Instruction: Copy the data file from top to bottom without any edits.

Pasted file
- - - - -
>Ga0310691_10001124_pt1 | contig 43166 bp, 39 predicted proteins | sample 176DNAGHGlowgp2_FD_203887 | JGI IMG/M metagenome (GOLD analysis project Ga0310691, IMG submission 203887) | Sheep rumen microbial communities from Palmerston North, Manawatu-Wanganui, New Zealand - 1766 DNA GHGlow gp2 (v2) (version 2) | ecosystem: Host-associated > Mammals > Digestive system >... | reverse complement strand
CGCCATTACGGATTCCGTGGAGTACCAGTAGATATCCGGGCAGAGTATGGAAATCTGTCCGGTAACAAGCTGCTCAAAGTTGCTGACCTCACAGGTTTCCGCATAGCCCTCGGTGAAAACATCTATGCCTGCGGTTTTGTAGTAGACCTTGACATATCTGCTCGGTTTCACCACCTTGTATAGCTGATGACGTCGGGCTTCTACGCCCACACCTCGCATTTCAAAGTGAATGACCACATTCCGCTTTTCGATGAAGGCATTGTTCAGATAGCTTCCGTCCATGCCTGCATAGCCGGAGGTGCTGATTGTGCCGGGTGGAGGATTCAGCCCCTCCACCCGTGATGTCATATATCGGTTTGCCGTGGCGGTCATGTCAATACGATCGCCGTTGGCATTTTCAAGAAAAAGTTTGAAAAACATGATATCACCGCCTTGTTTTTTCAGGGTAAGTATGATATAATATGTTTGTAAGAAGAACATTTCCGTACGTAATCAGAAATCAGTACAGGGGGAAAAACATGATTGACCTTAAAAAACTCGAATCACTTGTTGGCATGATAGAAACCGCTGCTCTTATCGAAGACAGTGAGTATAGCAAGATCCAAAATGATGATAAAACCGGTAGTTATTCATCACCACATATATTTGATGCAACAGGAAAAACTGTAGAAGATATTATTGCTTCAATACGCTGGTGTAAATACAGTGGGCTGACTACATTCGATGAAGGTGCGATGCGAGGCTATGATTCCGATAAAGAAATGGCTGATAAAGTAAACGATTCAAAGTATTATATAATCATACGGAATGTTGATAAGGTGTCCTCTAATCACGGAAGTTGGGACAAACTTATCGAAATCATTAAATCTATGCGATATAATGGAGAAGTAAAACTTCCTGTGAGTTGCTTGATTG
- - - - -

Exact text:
>Ga0310691_10001124_pt1 | contig 43166 bp, 39 predicted proteins | sample 176DNAGHGlowgp2_FD_203887 | JGI IMG/M metagenome (GOLD analysis project Ga0310691, IMG submission 203887) | Sheep rumen microbial communities from Palmerston North, Manawatu-Wanganui, New Zealand - 1766 DNA GHGlow gp2 (v2) (version 2) | ecosystem: Host-associated > Mammals > Digestive system >... | reverse complement strand
CGCCATTACGGATTCCGTGGAGTACCAGTAGATATCCGGGCAGAGTATGGAAATCTGTCCGGTAACAAGCTGCTCAAAGTTGCTGACCTCACAGGTTTCCGCATAGCCCTCGGTGAAAACATCTATGCCTGCGGTTTTGTAGTAGACCTTGACATATCTGCTCGGTTTCACCACCTTGTATAGCTGATGACGTCGGGCTTCTACGCCCACACCTCGCATTTCAAAGTGAATGACCACATTCCGCTTTTCGATGAAGGCATTGTTCAGATAGCTTCCGTCCATGCCTGCATAGCCGGAGGTGCTGATTGTGCCGGGTGGAGGATTCAGCCCCTCCACCCGTGATGTCATATATCGGTTTGCCGTGGCGGTCATGTCAATACGATCGCCGTTGGCATTTTCAAGAAAAAGTTTGAAAAACATGATATCACCGCCTTGTTTTTTCAGGGTAAGTATGATATAATATGTTTGTAAGAAGAACATTTCCGTACGTAATCAGAAATCAGTACAGGGGGAAAAACATGATTGACCTTAAAAAACTCGAATCACTTGTTGGCATGATAGAAACCGCTGCTCTTATCGAAGACAGTGAGTATAGCAAGATCCAAAATGATGATAAAACCGGTAGTTATTCATCACCACATATATTTGATGCAACAGGAAAAACTGTAGAAGATATTATTGCTTCAATACGCTGGTGTAAATACAGTGGGCTGACTACATTCGATGAAGGTGCGATGCGAGGCTATGATTCCGATAAAGAAATGGCTGATAAAGTAAACGATTCAAAGTATTATATAATCATACGGAATGTTGATAAGGTGTCCTCTAATCACGGAAGTTGGGACAAACTTATCGAAATCATTAAATCTATGCGATATAATGGAGAAGTAAAACTTCCTGTGAGTTGCTTGATTG